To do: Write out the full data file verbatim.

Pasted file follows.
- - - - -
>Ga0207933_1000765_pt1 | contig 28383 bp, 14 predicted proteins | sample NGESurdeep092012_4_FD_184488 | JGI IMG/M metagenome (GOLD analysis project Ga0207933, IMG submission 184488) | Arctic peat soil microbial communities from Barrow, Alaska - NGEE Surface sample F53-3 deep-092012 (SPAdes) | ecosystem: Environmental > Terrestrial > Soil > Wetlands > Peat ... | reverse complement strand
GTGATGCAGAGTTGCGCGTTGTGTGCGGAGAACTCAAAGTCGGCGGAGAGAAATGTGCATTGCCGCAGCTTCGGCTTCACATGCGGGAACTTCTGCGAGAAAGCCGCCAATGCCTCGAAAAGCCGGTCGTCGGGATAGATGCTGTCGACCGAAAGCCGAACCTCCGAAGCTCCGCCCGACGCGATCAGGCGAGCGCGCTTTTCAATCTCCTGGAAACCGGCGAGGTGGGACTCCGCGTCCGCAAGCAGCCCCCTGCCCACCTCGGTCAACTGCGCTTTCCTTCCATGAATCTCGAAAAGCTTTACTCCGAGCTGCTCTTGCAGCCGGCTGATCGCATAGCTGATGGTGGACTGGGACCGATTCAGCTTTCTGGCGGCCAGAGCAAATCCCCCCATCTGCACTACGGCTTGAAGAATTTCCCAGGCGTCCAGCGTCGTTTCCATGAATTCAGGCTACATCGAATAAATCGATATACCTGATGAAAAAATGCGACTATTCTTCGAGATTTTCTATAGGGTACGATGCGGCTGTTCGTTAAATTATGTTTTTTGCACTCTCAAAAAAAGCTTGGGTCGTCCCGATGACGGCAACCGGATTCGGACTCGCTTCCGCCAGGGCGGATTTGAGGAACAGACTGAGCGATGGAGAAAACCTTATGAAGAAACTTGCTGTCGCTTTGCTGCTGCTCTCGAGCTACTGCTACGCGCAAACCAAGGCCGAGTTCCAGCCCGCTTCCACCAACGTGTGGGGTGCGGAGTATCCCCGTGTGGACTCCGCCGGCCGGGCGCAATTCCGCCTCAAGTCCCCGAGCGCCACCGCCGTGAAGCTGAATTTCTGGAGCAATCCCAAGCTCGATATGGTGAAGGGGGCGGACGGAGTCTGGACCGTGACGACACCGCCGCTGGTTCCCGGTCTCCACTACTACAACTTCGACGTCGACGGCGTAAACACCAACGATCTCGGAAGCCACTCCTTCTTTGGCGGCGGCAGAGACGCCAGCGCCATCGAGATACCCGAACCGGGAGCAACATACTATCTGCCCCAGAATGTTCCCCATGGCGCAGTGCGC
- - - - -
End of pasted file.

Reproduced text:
>Ga0207933_1000765_pt1 | contig 28383 bp, 14 predicted proteins | sample NGESurdeep092012_4_FD_184488 | JGI IMG/M metagenome (GOLD analysis project Ga0207933, IMG submission 184488) | Arctic peat soil microbial communities from Barrow, Alaska - NGEE Surface sample F53-3 deep-092012 (SPAdes) | ecosystem: Environmental > Terrestrial > Soil > Wetlands > Peat ... | reverse complement strand
GTGATGCAGAGTTGCGCGTTGTGTGCGGAGAACTCAAAGTCGGCGGAGAGAAATGTGCATTGCCGCAGCTTCGGCTTCACATGCGGGAACTTCTGCGAGAAAGCCGCCAATGCCTCGAAAAGCCGGTCGTCGGGATAGATGCTGTCGACCGAAAGCCGAACCTCCGAAGCTCCGCCCGACGCGATCAGGCGAGCGCGCTTTTCAATCTCCTGGAAACCGGCGAGGTGGGACTCCGCGTCCGCAAGCAGCCCCCTGCCCACCTCGGTCAACTGCGCTTTCCTTCCATGAATCTCGAAAAGCTTTACTCCGAGCTGCTCTTGCAGCCGGCTGATCGCATAGCTGATGGTGGACTGGGACCGATTCAGCTTTCTGGCGGCCAGAGCAAATCCCCCCATCTGCACTACGGCTTGAAGAATTTCCCAGGCGTCCAGCGTCGTTTCCATGAATTCAGGCTACATCGAATAAATCGATATACCTGATGAAAAAATGCGACTATTCTTCGAGATTTTCTATAGGGTACGATGCGGCTGTTCGTTAAATTATGTTTTTTGCACTCTCAAAAAAAGCTTGGGTCGTCCCGATGACGGCAACCGGATTCGGACTCGCTTCCGCCAGGGCGGATTTGAGGAACAGACTGAGCGATGGAGAAAACCTTATGAAGAAACTTGCTGTCGCTTTGCTGCTGCTCTCGAGCTACTGCTACGCGCAAACCAAGGCCGAGTTCCAGCCCGCTTCCACCAACGTGTGGGGTGCGGAGTATCCCCGTGTGGACTCCGCCGGCCGGGCGCAATTCCGCCTCAAGTCCCCGAGCGCCACCGCCGTGAAGCTGAATTTCTGGAGCAATCCCAAGCTCGATATGGTGAAGGGGGCGGACGGAGTCTGGACCGTGACGACACCGCCGCTGGTTCCCGGTCTCCACTACTACAACTTCGACGTCGACGGCGTAAACACCAACGATCTCGGAAGCCACTCCTTCTTTGGCGGCGGCAGAGACGCCAGCGCCATCGAGATACCCGAACCGGGAGCAACATACTATCTGCCCCAGAATGTTCCCCATGGCGCAGTGCGC